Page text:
A method disclosed in U.S. Pat. No. 4,768,562 (Strand) comprises pulling an elastomeric tube through a damaged pipe. The elastomeric tube has a diameter substantially equal to the inner diameter of the pipe and is encompassed by an electrically conductive resinated fibre lattice that radially contracts when axially elongated. The elastomeric tube and resinated fibre lattice are axially tensioned, whereby the maximum diameter of the liner is elastically reduced by the resultant elongation thereof. The resin is then partially polymerized so that the liner is maintained in such condition. After being pulled through the pipe, an electric current is directed through the resinated fibre lattice, thus softening the resin by electrical resistance heating. The elastomeric tube, no longer restrained by the resinated fibre lattice, resiliently expands radially outwardly until it resumes its prior shape. The liner is further heated electronically so as to completely polymerize the resin, thereby bonding the liner to the inner wall of the damaged pipe. Thus, the elastomeric tube is used to position the resinated fibre lattice within the pipe and the polymerized resin is used to secure the elastomeric tube to the inner wall. Strand postulates using a metallic fibre lattice to conduct the electrical current through the lining. The fibre lattice only expands as far as the elastomeric tube. Thus, unwanted gaps between the pipe and the lining may exist in areas if the pipe does not have a constant diameter.

Certain lightweight materials, such as graphite or Kevlar®, known for their ability to greatly strengthen cured composites have not been used in pipe liners due to their large per pound expense.

Hence, prior to development of the present invention, a need existed for forming composites reinforced and strengthened with a lightweight material, such as graphite, and for curing these composites in less time and at less expense than in previous methods.

SUMMARY OF THE INVENTION

The broad aspects of the present invention involve a method of curing a preformed molded composite comprising an electrically conductive layer, such as woven graphite fibre. The method comprises the steps of impregnating the composite with a resin and compressing the composite in a mold while inducing an electric current through the conductive layer sufficient to raise the temperature of the conductive layer by electrical resistive heating to cure the resin. The electrically conductive layer is embedded within the composite, thus the composite is heated from within. In this manner, an exothermic reaction occurs in the resin more rapidly than a composite which is heated from its outside surface. In fact, the time required to cure the resin is about one-half the time required if the composite was heated from an external source.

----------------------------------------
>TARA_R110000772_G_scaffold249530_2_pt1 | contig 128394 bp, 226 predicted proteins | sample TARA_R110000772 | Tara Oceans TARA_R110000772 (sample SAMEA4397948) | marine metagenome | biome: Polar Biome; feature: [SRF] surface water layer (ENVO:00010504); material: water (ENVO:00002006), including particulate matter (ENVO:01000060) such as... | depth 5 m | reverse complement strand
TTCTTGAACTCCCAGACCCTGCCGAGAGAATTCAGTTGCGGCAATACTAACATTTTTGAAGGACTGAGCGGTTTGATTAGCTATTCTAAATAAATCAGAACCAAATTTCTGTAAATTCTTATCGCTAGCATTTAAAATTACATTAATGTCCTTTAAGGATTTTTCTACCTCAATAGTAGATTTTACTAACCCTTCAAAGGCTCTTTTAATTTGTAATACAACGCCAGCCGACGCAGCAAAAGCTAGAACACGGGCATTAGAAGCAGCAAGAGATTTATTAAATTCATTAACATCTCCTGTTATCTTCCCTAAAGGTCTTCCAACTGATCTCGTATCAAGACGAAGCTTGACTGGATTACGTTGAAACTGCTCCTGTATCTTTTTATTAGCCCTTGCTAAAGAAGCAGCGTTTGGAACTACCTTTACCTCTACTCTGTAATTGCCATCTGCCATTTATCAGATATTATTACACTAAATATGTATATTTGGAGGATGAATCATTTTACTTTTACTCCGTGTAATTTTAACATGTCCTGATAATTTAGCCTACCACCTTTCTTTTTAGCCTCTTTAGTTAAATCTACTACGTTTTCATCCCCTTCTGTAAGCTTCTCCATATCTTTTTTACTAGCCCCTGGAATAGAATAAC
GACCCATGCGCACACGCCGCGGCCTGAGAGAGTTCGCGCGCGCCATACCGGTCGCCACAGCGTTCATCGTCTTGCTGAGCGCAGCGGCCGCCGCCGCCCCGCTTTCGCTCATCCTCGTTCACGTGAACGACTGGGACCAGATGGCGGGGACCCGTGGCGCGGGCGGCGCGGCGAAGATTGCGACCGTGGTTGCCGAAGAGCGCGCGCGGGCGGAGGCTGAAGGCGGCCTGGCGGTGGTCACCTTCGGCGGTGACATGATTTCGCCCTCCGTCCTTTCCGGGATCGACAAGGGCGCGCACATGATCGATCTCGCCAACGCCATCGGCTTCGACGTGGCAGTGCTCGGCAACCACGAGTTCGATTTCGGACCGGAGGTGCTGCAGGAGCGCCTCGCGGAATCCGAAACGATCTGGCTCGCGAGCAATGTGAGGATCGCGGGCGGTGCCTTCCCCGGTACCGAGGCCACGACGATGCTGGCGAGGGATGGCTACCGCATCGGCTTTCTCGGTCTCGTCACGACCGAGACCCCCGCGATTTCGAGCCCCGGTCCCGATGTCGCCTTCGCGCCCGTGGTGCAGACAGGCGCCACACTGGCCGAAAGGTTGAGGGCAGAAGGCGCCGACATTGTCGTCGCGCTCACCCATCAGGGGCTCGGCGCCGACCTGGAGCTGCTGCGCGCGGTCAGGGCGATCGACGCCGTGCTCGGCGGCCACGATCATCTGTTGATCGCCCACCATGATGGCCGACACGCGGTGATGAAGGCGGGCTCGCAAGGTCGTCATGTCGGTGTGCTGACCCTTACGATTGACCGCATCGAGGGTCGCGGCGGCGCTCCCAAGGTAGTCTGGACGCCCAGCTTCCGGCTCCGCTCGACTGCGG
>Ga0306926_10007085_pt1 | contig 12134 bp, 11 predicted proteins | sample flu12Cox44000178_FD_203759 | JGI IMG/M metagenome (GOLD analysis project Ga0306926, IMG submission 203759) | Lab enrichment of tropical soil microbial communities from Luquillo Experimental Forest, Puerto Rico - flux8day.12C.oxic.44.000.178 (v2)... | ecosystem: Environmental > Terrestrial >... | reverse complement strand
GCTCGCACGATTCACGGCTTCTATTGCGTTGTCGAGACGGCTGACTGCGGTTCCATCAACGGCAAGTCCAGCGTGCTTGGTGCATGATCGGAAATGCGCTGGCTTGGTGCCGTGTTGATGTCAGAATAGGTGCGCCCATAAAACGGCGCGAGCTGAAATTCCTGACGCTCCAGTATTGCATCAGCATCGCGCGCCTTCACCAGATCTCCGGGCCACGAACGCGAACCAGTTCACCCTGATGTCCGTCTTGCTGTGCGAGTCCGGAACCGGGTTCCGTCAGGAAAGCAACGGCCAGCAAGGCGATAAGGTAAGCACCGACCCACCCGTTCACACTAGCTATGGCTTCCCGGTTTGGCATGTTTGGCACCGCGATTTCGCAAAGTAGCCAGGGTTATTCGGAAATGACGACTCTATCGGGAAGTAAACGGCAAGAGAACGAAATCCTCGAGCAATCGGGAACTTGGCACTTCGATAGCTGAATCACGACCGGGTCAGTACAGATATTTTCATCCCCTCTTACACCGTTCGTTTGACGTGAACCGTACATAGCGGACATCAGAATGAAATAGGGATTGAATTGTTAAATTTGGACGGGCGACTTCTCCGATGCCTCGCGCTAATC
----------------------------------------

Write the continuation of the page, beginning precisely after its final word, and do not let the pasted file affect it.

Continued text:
Specific applications of the present invention are comprehended for curing preshaped fibre reinforced boat hulls, tennis rackets, golf club shafts, decks, and structural or exterior parts of automobiles, trucks, or recreational vehicles.

Another application of the broad aspects of the present invention is for providing a lining, and a method for in situ rehabilitating, a damaged or deteriorated pipe section.

According to the method for rehabilitating and lining a damaged or deteriorated pipe, a composite tube comprising a conductive layer, such as woven graphite fibre, is formed around a tubular shaped expandable bladder, such as polyurethane. Next, the lining is impregnated with a resin so that the conductive layer forms an internal heating element. The lining and the bladder are positioned along an interior section of a hollow pipe line having a substantially tubular shaped interior wall. The bladder is then inflated so that the lining is pressed against the interior wall. Finally, an electrical current is induced through the conductive layer. The electrical current is sufficient to resistively heat the conductive layer to cause the resin impregnated within the lining to cure. This cure binds the lining to the interior wall of the pipe line and to the bladder, thus forming a strong reinforced waterproof shell within the damaged pipe.